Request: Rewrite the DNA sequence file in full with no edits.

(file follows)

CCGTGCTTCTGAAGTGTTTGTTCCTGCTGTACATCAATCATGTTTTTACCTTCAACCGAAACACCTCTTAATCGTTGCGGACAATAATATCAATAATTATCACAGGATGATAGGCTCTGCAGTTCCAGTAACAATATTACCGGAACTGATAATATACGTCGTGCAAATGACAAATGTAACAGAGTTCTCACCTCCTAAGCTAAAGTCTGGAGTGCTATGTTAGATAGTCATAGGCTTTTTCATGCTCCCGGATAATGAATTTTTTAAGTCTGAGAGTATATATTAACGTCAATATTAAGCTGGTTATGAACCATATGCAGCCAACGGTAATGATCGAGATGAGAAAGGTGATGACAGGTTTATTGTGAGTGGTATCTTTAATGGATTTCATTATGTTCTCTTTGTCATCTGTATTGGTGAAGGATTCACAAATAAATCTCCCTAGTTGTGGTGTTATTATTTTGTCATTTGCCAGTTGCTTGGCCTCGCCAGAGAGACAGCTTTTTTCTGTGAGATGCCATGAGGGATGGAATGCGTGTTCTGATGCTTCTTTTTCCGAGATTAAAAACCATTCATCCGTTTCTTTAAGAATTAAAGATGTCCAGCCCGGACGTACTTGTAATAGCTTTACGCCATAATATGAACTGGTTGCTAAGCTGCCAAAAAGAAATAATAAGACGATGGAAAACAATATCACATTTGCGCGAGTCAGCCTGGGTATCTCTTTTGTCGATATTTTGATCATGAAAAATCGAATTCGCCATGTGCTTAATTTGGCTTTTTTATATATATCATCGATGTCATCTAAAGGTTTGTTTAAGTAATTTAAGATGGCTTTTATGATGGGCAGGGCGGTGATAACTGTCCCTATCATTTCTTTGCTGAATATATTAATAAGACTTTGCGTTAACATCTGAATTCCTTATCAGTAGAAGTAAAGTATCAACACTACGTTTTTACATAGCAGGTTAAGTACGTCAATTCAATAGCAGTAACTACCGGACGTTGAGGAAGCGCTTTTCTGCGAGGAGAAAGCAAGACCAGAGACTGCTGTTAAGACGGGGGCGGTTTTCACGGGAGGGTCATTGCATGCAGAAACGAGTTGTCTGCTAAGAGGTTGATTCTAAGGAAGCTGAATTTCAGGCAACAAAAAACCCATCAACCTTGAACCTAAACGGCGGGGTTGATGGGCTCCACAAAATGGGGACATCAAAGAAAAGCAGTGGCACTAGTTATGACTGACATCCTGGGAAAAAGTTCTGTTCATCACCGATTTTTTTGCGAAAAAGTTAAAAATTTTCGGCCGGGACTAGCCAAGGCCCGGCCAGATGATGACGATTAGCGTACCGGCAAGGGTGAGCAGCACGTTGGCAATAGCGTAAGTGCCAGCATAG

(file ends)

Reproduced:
CCGTGCTTCTGAAGTGTTTGTTCCTGCTGTACATCAATCATGTTTTTACCTTCAACCGAAACACCTCTTAATCGTTGCGGACAATAATATCAATAATTATCACAGGATGATAGGCTCTGCAGTTCCAGTAACAATATTACCGGAACTGATAATATACGTCGTGCAAATGACAAATGTAACAGAGTTCTCACCTCCTAAGCTAAAGTCTGGAGTGCTATGTTAGATAGTCATAGGCTTTTTCATGCTCCCGGATAATGAATTTTTTAAGTCTGAGAGTATATATTAACGTCAATATTAAGCTGGTTATGAACCATATGCAGCCAACGGTAATGATCGAGATGAGAAAGGTGATGACAGGTTTATTGTGAGTGGTATCTTTAATGGATTTCATTATGTTCTCTTTGTCATCTGTATTGGTGAAGGATTCACAAATAAATCTCCCTAGTTGTGGTGTTATTATTTTGTCATTTGCCAGTTGCTTGGCCTCGCCAGAGAGACAGCTTTTTTCTGTGAGATGCCATGAGGGATGGAATGCGTGTTCTGATGCTTCTTTTTCCGAGATTAAAAACCATTCATCCGTTTCTTTAAGAATTAAAGATGTCCAGCCCGGACGTACTTGTAATAGCTTTACGCCATAATATGAACTGGTTGCTAAGCTGCCAAAAAGAAATAATAAGACGATGGAAAACAATATCACATTTGCGCGAGTCAGCCTGGGTATCTCTTTTGTCGATATTTTGATCATGAAAAATCGAATTCGCCATGTGCTTAATTTGGCTTTTTTATATATATCATCGATGTCATCTAAAGGTTTGTTTAAGTAATTTAAGATGGCTTTTATGATGGGCAGGGCGGTGATAACTGTCCCTATCATTTCTTTGCTGAATATATTAATAAGACTTTGCGTTAACATCTGAATTCCTTATCAGTAGAAGTAAAGTATCAACACTACGTTTTTACATAGCAGGTTAAGTACGTCAATTCAATAGCAGTAACTACCGGACGTTGAGGAAGCGCTTTTCTGCGAGGAGAAAGCAAGACCAGAGACTGCTGTTAAGACGGGGGCGGTTTTCACGGGAGGGTCATTGCATGCAGAAACGAGTTGTCTGCTAAGAGGTTGATTCTAAGGAAGCTGAATTTCAGGCAACAAAAAACCCATCAACCTTGAACCTAAACGGCGGGGTTGATGGGCTCCACAAAATGGGGACATCAAAGAAAAGCAGTGGCACTAGTTATGACTGACATCCTGGGAAAAAGTTCTGTTCATCACCGATTTTTTTGCGAAAAAGTTAAAAATTTTCGGCCGGGACTAGCCAAGGCCCGGCCAGATGATGACGATTAGCGTACCGGCAAGGGTGAGCAGCACGTTGGCAATAGCGTAAGTGCCAGCATAG